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It Takes a Village: Municipal Condemnation Proceedings and Public/Private Partnerships for Mortgage Loan Modification, Value Preservation, and Local Economic Recovery

56 Pages Posted: 11 Jun 2012 Last revised: 5 Apr 2013

Robert C. Hockett

Cornell University - Law School

Date Written: June 1, 2012

Abstract

Respected real estate analysts now forecast that the U.S. is poised to experience a renewed round of home mortgage foreclosures over the coming 6 years. Up to 11 million underwater mortgages will be affected. Neither our families, our neighborhoods, nor our state and national economies can bear a resumption of crisis on this order of magnitude.

I argue that ongoing and self-worsening slump in the primary and secondary mortgage markets is rooted in a host of recursive collective action challenges structurally akin to those that brought on the real estate bubble and bust themselves. Collective action problems of this sort require duly authorized collective agents for their solution. At present, the optimally situated such agents for purposes of mortgage market clearing are municipal governments exercising their traditional eminent domain authority.

I sketch a plan pursuant to which municipalities, in partnership with investors, can condemn underwater mortgage notes, pay mortgagees fair market value for the same, and systematically write down principal. Because in so doing they will be doing what parties themselves would do voluntarily were they not challenged by structural impediments to collective action, municipalities acting on this plan will be rendering all better off. They will also be leading the urgently necessary project of eliminating debt overhang nationwide and thereby at last ending our ongoing debt deflation.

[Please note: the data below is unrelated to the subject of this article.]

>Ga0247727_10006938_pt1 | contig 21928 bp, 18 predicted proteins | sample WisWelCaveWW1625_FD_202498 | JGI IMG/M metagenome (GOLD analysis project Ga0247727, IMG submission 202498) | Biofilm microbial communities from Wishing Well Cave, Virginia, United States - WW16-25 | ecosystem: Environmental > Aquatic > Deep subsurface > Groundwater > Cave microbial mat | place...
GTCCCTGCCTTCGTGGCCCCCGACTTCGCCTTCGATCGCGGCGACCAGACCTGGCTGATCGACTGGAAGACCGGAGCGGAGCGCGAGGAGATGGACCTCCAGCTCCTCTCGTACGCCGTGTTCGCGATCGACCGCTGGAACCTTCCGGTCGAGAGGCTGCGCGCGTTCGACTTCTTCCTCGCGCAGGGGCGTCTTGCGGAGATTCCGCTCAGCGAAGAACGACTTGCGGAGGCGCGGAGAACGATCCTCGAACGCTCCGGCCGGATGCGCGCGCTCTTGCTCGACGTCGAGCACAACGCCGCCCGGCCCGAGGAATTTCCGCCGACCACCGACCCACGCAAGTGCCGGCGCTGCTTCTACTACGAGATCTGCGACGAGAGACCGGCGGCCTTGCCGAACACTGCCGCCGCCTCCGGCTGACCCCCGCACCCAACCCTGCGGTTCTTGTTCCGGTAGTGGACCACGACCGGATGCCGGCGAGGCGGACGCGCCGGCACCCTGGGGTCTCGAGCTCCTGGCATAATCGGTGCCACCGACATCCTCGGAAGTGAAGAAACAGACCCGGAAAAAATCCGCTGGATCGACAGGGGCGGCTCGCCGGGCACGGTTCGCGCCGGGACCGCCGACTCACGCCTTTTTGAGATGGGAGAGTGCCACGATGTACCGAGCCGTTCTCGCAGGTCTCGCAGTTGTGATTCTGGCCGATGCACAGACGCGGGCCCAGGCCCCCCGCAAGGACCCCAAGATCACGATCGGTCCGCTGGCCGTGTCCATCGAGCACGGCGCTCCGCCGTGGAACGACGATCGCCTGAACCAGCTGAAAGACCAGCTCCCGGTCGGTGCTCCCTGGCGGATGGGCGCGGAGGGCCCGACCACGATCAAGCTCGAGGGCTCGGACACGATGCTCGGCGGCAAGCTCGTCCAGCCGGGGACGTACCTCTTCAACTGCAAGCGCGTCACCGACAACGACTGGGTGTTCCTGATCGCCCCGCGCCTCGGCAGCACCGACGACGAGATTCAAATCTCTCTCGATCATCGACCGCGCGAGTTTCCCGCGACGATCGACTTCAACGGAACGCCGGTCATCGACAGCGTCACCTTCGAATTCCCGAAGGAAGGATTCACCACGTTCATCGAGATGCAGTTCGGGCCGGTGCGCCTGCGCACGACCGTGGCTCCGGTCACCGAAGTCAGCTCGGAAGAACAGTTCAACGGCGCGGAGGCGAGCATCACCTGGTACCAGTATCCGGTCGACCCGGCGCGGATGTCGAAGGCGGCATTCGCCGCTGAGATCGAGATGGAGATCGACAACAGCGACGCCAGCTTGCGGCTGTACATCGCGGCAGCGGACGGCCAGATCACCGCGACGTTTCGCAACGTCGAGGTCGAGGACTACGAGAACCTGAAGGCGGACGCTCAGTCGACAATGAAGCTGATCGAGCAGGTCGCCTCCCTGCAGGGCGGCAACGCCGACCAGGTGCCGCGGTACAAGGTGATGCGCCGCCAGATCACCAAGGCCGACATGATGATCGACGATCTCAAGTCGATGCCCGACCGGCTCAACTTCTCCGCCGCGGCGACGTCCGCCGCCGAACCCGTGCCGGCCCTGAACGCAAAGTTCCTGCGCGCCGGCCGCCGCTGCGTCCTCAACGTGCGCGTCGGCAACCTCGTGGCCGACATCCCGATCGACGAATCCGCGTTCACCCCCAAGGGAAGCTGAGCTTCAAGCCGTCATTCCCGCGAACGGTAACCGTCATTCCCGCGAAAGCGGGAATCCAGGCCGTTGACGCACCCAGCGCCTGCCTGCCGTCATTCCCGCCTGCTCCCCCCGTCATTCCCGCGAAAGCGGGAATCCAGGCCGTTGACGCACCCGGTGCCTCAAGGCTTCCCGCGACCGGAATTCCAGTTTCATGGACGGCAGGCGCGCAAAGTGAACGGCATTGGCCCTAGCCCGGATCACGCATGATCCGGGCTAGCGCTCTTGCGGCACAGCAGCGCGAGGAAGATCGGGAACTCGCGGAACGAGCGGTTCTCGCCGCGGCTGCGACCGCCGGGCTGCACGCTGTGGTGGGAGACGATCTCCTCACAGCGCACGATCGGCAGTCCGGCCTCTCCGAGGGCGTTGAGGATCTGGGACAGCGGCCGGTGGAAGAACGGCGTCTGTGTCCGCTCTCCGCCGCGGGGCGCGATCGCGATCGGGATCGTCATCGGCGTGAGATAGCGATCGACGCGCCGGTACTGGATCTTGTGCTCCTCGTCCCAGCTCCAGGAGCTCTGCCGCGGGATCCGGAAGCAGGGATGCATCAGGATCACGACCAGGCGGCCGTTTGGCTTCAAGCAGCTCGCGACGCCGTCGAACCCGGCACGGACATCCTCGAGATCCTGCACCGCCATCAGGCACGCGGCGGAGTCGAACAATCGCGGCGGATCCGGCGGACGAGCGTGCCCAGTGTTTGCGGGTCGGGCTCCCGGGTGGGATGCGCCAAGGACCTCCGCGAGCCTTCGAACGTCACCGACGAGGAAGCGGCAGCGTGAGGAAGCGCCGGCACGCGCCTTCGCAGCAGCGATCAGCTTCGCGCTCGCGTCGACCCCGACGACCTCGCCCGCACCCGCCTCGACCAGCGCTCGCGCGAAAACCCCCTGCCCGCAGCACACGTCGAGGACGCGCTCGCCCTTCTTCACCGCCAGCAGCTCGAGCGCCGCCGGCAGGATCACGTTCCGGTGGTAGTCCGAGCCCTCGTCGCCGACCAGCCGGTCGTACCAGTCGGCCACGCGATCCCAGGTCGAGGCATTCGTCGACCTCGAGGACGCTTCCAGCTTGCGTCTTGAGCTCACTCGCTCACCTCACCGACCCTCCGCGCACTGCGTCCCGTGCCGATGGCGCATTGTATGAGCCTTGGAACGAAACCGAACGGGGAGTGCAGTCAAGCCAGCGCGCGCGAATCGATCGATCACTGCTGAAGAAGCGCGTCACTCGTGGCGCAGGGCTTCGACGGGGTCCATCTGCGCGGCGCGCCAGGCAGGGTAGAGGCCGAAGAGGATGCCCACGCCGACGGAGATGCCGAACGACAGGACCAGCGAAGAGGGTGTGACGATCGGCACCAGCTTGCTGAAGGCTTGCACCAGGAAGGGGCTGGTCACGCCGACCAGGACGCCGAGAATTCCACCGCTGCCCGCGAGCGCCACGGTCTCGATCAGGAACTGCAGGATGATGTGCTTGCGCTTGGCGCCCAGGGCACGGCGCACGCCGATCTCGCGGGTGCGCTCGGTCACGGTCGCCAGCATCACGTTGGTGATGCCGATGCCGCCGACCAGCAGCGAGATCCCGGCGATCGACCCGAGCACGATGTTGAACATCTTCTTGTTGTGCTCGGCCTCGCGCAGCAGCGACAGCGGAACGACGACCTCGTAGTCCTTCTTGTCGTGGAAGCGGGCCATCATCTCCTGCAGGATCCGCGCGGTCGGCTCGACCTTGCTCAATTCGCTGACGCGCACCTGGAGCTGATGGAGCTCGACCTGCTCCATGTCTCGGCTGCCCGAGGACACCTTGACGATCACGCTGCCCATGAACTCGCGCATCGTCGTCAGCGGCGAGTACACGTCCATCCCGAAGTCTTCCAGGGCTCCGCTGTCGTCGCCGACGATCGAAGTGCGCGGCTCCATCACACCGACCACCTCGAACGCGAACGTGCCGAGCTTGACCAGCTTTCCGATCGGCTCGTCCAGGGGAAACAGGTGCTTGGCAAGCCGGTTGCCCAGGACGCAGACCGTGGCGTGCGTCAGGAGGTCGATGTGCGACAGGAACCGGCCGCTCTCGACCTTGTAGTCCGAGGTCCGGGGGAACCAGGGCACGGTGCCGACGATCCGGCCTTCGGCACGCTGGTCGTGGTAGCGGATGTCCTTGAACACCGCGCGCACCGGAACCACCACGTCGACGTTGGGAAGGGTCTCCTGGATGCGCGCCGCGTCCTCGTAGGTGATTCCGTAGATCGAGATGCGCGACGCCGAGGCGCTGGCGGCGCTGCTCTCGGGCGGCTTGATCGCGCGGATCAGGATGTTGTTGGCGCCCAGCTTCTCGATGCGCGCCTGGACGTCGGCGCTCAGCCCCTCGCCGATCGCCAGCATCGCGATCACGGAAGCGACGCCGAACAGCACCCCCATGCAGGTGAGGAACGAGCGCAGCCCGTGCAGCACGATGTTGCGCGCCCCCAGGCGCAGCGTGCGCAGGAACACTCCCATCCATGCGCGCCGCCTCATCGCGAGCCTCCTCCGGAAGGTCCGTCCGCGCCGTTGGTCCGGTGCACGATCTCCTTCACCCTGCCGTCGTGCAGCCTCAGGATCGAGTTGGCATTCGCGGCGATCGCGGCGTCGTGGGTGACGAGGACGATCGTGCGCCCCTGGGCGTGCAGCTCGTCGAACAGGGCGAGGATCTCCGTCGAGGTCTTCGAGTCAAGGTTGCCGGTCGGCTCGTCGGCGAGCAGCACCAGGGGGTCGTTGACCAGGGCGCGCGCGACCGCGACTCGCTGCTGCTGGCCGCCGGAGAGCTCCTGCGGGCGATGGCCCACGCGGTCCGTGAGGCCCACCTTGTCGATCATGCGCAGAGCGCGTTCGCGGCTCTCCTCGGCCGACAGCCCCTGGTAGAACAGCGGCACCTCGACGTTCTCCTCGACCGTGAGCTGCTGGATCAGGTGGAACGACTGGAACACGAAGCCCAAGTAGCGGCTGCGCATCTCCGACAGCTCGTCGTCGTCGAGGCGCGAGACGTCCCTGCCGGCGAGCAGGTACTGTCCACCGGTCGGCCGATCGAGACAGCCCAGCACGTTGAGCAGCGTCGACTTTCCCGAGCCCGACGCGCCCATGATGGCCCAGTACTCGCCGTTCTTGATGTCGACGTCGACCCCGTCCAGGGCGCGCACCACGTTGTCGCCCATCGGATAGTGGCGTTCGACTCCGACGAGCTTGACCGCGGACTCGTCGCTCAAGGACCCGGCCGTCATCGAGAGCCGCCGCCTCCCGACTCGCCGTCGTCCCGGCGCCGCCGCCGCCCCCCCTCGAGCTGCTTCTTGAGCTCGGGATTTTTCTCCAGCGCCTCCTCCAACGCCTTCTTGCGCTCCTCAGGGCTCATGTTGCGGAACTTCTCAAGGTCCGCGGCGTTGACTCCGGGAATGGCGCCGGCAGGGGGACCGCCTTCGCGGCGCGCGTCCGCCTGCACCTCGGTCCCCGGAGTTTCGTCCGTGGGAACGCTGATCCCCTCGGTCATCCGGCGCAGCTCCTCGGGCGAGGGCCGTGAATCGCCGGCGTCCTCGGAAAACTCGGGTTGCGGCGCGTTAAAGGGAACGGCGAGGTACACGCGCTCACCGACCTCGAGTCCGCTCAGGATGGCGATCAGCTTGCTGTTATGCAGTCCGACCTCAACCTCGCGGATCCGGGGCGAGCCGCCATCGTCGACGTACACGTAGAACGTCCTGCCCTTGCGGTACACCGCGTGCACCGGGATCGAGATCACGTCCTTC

Keywords: Eminent Domain, Financial Crisis, Foreclosure, Mortgages, Mortgage Crisis, Slump

Suggested Citation

Hockett, Robert C., It Takes a Village: Municipal Condemnation Proceedings and Public/Private Partnerships for Mortgage Loan Modification, Value Preservation, and Local Economic Recovery (June 1, 2012). Stanford Journal of Law, Business, and Finance, Vol. 18, No. 121, 2013; Cornell Legal Studies Research Paper No. 12-12. Available at SSRN: https://ssrn.com/abstract=2038029 or http://dx.doi.org/10.2139/ssrn.2038029

Robert C. Hockett (Contact Author)

Cornell University - Law School ( email )

Myron Taylor Hall
Cornell University
Ithaca, NY 14853-4901
United States

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